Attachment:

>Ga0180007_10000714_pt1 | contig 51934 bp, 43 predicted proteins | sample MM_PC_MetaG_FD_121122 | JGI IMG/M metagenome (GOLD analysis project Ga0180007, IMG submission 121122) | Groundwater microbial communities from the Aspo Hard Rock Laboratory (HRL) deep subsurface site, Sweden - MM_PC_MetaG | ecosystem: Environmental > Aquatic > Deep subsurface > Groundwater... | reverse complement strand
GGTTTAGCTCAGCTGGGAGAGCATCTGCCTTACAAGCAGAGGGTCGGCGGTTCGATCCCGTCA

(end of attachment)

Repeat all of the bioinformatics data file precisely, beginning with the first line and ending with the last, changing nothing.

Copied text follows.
>Ga0180007_10000714_pt1 | contig 51934 bp, 43 predicted proteins | sample MM_PC_MetaG_FD_121122 | JGI IMG/M metagenome (GOLD analysis project Ga0180007, IMG submission 121122) | Groundwater microbial communities from the Aspo Hard Rock Laboratory (HRL) deep subsurface site, Sweden - MM_PC_MetaG | ecosystem: Environmental > Aquatic > Deep subsurface > Groundwater... | reverse complement strand
GGTTTAGCTCAGCTGGGAGAGCATCTGCCTTACAAGCAGAGGGTCGGCGGTTCGATCCCGTCA